Let us check out some of the well known geotechnical engineering courses now-
- B.E./B.Tech. Civil Engineering
- Civil Engineering (B.E./B.Tech.) + Geotechnical Engineering (M.E./M.Tech.) Integrated course
- M.E./M.Tech. Geotechnical Engineering (PG course)
- Diploma in Civil Engineering
Note: Civil Engineering has been mentioned because of the fact that geotechnical engineering topics are covered in it. But, specializing in the field of geotechnical engineering (through Master’s courses like M.E./M.Tech./MS) will be a better option!
In India, most institutes offer M.E./M.Tech. Geotechnical Engineering courses. Abroad, apart from M.E./M.Tech., MS courses related to geotechnical engineering are also being offered.
Career prospects and scope
Government and private sector job opportunities are available in front of geotechnical engineers. Self employment opportunities are also available in front of graduates. Firms involved in construction of commercial buildings, public structures and other manmade structures are the prime recruiters.
Apart from that, firms involved in mining, extraction of petroleum and natural gas are also known to hire geotechnical engineers.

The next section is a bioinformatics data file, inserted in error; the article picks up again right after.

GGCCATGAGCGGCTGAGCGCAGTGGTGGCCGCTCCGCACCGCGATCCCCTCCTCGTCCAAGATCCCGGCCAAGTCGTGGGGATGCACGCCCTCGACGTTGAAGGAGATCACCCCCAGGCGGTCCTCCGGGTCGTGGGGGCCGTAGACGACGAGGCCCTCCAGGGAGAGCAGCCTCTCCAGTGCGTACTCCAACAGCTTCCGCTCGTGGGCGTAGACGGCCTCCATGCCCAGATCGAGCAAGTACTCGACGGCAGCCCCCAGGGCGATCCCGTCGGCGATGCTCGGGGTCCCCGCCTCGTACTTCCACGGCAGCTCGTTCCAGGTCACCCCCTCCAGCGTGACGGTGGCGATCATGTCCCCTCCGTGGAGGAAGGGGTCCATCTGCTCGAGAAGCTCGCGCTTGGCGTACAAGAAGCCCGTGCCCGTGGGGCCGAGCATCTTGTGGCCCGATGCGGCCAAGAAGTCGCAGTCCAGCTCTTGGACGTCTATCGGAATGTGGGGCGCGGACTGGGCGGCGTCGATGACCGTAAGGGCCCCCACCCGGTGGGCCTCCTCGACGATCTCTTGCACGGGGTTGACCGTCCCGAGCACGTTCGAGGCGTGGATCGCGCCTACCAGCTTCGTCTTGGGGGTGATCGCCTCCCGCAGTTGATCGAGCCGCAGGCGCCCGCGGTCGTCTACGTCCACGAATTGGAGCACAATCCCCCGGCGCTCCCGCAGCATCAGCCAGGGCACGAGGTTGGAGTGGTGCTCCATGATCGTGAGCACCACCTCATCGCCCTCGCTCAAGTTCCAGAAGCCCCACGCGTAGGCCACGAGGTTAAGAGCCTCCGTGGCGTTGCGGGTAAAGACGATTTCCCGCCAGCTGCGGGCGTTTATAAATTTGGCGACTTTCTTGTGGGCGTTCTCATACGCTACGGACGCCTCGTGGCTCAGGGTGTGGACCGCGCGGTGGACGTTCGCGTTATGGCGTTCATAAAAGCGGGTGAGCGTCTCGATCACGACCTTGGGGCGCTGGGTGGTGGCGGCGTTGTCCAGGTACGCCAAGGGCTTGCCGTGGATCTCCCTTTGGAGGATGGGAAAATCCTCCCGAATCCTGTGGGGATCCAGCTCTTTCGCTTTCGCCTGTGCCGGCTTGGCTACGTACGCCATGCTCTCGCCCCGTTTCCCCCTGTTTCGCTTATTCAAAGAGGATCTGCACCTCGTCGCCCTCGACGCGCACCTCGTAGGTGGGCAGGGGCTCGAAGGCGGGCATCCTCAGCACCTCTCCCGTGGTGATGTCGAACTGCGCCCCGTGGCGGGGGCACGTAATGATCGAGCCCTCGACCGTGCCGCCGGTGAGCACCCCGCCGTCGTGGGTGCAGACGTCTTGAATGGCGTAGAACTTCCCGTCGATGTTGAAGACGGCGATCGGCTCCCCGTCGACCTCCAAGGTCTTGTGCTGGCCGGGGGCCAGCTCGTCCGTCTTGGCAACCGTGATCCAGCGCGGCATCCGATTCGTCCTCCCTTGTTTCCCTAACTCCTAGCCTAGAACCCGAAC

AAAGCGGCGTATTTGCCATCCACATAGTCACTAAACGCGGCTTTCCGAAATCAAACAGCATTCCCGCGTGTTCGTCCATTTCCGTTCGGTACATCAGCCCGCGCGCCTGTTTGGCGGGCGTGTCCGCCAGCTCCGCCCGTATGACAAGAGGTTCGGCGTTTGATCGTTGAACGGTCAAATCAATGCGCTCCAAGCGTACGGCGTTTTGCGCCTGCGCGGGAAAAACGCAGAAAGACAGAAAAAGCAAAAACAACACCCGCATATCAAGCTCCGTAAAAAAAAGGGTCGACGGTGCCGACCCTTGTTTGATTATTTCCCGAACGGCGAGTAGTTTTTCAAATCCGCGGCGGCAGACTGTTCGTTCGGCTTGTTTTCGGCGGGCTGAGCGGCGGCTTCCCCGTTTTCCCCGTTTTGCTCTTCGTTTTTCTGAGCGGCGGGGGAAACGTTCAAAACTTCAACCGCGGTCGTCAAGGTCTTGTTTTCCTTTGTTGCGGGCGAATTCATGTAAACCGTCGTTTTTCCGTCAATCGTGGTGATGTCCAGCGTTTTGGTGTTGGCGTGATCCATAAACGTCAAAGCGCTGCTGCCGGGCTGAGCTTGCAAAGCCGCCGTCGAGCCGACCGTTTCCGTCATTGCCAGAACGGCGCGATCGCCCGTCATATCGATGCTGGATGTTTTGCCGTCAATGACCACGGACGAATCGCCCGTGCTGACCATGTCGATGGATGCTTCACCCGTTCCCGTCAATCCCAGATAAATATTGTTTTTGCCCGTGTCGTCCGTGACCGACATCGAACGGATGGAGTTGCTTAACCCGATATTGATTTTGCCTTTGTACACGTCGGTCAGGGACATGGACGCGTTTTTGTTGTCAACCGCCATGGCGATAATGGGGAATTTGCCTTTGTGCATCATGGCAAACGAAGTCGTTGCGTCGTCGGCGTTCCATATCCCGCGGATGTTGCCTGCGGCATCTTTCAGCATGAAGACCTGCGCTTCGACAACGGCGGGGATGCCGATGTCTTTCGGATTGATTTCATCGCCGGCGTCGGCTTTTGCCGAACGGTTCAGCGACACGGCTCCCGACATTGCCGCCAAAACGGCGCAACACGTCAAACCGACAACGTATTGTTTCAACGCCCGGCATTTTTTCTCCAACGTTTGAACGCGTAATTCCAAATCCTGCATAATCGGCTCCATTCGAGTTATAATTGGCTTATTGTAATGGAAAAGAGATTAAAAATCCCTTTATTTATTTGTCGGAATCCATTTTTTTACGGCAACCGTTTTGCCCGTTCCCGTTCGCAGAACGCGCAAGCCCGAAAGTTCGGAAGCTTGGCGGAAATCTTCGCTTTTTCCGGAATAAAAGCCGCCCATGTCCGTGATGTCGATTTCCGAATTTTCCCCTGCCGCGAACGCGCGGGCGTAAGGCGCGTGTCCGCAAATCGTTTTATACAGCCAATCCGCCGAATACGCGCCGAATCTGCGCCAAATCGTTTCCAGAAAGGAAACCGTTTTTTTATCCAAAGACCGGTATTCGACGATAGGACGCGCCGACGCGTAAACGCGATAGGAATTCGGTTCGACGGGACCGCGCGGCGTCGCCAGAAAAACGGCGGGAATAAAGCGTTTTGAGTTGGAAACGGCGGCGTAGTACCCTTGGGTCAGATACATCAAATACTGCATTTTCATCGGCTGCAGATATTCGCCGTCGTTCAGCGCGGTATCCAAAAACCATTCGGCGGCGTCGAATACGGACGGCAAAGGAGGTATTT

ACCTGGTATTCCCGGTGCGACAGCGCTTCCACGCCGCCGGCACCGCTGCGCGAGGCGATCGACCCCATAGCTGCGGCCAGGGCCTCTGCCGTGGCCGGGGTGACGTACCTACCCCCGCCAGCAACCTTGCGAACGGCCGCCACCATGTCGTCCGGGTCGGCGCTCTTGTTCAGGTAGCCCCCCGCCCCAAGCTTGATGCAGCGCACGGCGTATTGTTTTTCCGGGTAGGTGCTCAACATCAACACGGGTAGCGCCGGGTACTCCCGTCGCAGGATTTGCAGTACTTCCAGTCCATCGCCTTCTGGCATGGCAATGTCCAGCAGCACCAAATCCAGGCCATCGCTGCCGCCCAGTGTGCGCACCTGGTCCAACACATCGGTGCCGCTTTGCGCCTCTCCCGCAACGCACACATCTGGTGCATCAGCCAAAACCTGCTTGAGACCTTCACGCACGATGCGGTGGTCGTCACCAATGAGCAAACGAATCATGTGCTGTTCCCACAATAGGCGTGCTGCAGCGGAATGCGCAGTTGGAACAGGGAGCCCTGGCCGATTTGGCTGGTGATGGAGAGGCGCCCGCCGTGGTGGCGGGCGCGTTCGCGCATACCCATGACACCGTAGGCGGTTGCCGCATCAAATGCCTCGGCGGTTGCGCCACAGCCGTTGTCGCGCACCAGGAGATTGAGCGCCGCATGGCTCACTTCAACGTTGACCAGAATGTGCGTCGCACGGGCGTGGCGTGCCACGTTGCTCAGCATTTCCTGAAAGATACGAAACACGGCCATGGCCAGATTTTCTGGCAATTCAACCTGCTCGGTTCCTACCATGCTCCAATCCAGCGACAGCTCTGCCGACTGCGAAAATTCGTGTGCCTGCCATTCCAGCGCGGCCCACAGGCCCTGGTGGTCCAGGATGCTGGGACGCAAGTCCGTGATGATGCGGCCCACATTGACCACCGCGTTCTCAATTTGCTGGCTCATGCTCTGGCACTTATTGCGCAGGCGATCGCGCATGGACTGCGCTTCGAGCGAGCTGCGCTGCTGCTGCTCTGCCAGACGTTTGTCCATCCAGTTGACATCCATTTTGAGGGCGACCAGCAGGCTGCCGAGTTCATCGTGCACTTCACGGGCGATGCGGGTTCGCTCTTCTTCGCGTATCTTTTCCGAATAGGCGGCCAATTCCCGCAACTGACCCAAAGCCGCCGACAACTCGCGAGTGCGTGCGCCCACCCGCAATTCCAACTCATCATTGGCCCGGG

PWD, Municipal Corporations, Urban planning departments, Government Port Trusts, ONGC, NHAI, Indian Railways, Metro Rail Corporations etc are some of the well known Government sector recruiters.
Construction firms, Consultation Agencies, Infrastructure Development firms, Mining firms etc are some of the well known private sector recruiters.
After pursuing Master’s level course, one may take up teaching job (lecturer/instructor) at relevant technical education/engineering institute. Pursuing further advanced course like PhD will help one build a career in the R&D sector associated with this field.
Talking about self employment, starting a consultancy firm is the first thing that comes to my mind. After starting such a venture, one may cater to clients such as infrastructure developers, Government enterprises and builders.
Geotechnical engineers are involved in stages like site supervision, inspection of soil, rocks, bedrock, project analysis, design and construction of foundation and other necessary structures etc. Usually, their job involves site work, supervision, design, cost estimation as well as project management.
Geotechnical engineers also rely on software (related to the field of geotechnical engineering) to analyze data, structural problems, create digital models and mathematical simulation. If you are not too keen on site related work, you may specialize in relevant software and take up an office based job!
Starting salary depends on factors such as- profile of the employer, job location, qualifications of the employee and job profile. Master’s Degree holders, who have specialized in geotechnical engineering, earn significantly more than their ‘civil engineering’ counterparts. Starting salary could be anywhere between 20-45k Rupees per month, depending upon the above mentioned factors.